If, throughout the night, you tend to experience fluctuations in body temperature, these sheets will keep you comfortable and wick away sweat. Although they were a bit stiff and scratchy at first, the sheets softened considerably with each wash. We also noticed that over the course of a few months, the fitted sheet—which is available in two mattress depth options—and pillowcases shrunk considerably.

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Credit: Rachel Center

Best Lightweight: Saphyr


Softness rating: 5
What you'll love: They're light, crisp and get softer with each wash.
What you should know: The distressed edges are aesthetically pleasing but could wear over time.

Light as a feather without being flimsy, Saphyr's linens were sturdy and showed no signs of wear throughout our testing process. The brand's pre-wash process delivers optimal softness, but considering the fabric's lack of heft and natural breathability, they're more suited to use during warmer months. If after a few nights you decide they're not right for you, return the bedding for a full refund.

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Best Heft: Saatva


Softness rating: 4
What you'll love: The combination of heft and softness.
What you should know: The sheets are only available in three colors.

Available in most mattress sizes—including Twin XL and California King—we found that Saatva's linen sheets run large. Made of 100 percent Belgian flax, natural slubs give the fabric a textured feel. The brand offers a 45-day return policy and a 1-year warranty, giving you up to one full year to send back your set if it wears or tears.

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Best Softness: Parachute


Softness rating: 5
What you'll love: The brand accepts returns on used bedding within 60 days of receipt. 
What you should know: The set includes a fitted sheet and pillowcases, so if you want a top sheet you'll have to pay more.

If softness is your biggest priority when it comes to bedding, the Parachute set is for you. Made from European flax, the sheets are free of harmful chemicals and synthetics, come in 10 neutral color options, and are great for year-round use. If they're not folded or ironed right out of the dryer, you'll notice significant wrinkles.

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Credit: Bronwyn Barnes

Best Splurge: Libeco


Softness rating: 3
What you'll love: They don't shrink much over time.
What you should know: The linen sheets aren't offered as a set.

In the linen world, Libeco is renowned for creating an exceptional product. The brand has been in operation since 1858 in the Flanders region of Belgium, which is largely considered to be the flax (what linen is made of) capital of the world. The linen sheets are soft, great at temperature-regulation, and, unlike many of the other sets we tested, didn't shrink over time. This quality comes with a higher price tag, and the flat sheet, fitted sheet and pillowcases are sold individually rather than as a set.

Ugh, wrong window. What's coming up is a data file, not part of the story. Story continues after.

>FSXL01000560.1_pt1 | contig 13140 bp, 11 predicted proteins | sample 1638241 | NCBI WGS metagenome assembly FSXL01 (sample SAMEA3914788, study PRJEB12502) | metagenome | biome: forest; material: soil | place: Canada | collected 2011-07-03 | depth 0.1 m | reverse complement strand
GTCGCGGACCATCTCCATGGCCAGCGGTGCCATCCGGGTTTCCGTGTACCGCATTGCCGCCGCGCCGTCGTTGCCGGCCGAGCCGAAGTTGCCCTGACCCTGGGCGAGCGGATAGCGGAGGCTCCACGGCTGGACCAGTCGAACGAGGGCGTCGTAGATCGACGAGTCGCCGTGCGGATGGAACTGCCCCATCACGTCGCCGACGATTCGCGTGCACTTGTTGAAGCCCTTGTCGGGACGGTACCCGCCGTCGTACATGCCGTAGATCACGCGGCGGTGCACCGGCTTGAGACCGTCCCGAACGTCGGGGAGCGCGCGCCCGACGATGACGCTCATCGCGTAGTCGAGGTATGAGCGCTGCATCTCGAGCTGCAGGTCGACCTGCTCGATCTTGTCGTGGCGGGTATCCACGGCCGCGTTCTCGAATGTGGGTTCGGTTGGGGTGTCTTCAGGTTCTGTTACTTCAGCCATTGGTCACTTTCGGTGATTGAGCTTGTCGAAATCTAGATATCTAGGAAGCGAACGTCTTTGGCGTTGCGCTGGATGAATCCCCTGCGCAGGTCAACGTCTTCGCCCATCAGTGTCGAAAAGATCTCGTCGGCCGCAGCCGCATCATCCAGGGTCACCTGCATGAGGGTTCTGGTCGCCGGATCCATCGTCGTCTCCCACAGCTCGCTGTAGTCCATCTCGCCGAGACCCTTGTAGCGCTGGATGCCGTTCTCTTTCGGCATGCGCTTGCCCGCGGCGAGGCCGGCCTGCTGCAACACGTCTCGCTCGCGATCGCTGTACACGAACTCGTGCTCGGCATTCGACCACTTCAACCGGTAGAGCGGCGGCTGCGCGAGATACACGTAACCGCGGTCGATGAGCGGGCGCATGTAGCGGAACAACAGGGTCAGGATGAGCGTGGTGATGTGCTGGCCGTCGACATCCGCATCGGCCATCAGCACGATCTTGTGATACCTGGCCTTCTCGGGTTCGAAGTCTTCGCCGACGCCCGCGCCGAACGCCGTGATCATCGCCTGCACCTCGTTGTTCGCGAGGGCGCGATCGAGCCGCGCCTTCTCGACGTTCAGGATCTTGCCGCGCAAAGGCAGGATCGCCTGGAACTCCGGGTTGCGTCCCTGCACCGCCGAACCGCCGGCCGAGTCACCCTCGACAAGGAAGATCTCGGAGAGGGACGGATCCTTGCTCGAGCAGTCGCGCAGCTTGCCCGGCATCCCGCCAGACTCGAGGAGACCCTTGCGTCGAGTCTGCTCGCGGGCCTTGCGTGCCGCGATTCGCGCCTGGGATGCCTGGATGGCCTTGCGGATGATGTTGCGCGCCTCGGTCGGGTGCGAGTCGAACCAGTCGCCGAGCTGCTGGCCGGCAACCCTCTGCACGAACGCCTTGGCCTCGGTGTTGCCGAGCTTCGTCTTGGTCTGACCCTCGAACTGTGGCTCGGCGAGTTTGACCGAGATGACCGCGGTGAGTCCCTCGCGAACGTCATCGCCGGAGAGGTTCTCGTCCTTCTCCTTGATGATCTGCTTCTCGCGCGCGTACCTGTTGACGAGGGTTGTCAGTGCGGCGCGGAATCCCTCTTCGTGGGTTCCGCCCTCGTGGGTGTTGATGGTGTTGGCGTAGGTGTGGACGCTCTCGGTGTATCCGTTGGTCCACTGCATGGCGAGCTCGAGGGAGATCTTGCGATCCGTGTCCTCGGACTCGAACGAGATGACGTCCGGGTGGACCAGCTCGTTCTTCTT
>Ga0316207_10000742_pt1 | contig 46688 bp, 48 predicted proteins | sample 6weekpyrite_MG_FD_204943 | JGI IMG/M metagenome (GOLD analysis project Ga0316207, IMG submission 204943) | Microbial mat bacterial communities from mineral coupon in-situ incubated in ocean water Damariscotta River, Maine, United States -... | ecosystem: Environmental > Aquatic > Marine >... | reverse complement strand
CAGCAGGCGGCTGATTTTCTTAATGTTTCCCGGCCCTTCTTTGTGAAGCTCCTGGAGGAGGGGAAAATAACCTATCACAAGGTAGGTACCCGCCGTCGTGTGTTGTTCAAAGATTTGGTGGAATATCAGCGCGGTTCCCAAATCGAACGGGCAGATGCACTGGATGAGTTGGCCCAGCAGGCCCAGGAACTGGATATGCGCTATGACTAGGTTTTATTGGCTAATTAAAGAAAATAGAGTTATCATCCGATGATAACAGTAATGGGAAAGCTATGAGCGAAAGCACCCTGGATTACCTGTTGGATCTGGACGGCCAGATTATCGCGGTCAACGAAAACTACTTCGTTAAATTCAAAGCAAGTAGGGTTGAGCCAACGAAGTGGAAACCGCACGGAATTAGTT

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Best Value: Bokser Home


Softness rating: 5
What you'll love: The fitted sheet has deep pockets and top and bottom directional labels that make it easy to make the bed.
What you should know: Sheet sets are only available in queen, king, and California king.

With prices starting at $199, the brand's queen sheet set is a great value for your money. The texture of the fabric is creamy and delicate but showed no signs of wear or damage over multiple washes. We found the sheets to be surprisingly breathable and soft considering the affordable price, and our impressions were echoed in the many five-star reviews on the brand's website. The pillowcases have a back envelope closure, which create a clean look but need to be ironed after drying.

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Best Set: Piglet


Softness rating: 3
What you'll love: You can mix and match colors to create a custom sheet set.  
What you should know: The brand only accepts returns on unused bedding.

Piglet's rustic linen sheets are available in a variety of both vibrant and muted colors—including burnt orange, blueberry, deep teal and midnight stripe—that can be mixed and matched to create your own custom set. The fitted sheet was a bit snug on the mattress after the first wash, but relaxed after subsequent washes. The brand offers free swatches, so that you can test the look and feel before you buy.

What To Know About Linen Sheets

Linen is a natural fabric that helps regulate your body temperature while you sleep.

One unique standout aspect of linen is that it is naturally temperature regulating. Preeti Gopinath, Associate Professor of Textiles at Parsons School of Design and self-proclaimed "textile nerd," explains: "It does not cause us to heat up, unlike polyester or rayon, because it is a breathable fabric. Let's say you do heat up….what linen will do is actually absorb that heat up and away from your body." Hot sleepers who often struggle to find bedding that keeps them sweat-free while sleeping will enjoy the natural cooling properties of linen. 

Linen should get stronger over time.

According to Edward Reisert, National Sales Director of Libeco, who also teaches an Interior Design Continuing Education Council-certified module on linens, the fabric gets stronger over time. "Most fabrics have the highest tensile strength (or tear strength) when they are woven, and as you use them, the tensile strength begins to lessen, and eventually fabrics will tear. The tensile strength of linen increases with use, which is unique." 

Linen bedding tends to shrink.

Most of the linen sheets we tested shrunk over time, either by a little or a lot. When pouring over customer reviews for the brands we tested, we saw complaints about sheet sizing, with many customers noting that the sheet set they bought was too big for their bed. According to Gopinath, linen sheet sets are often larger than sheets made of other materials because brands account for shrinkage.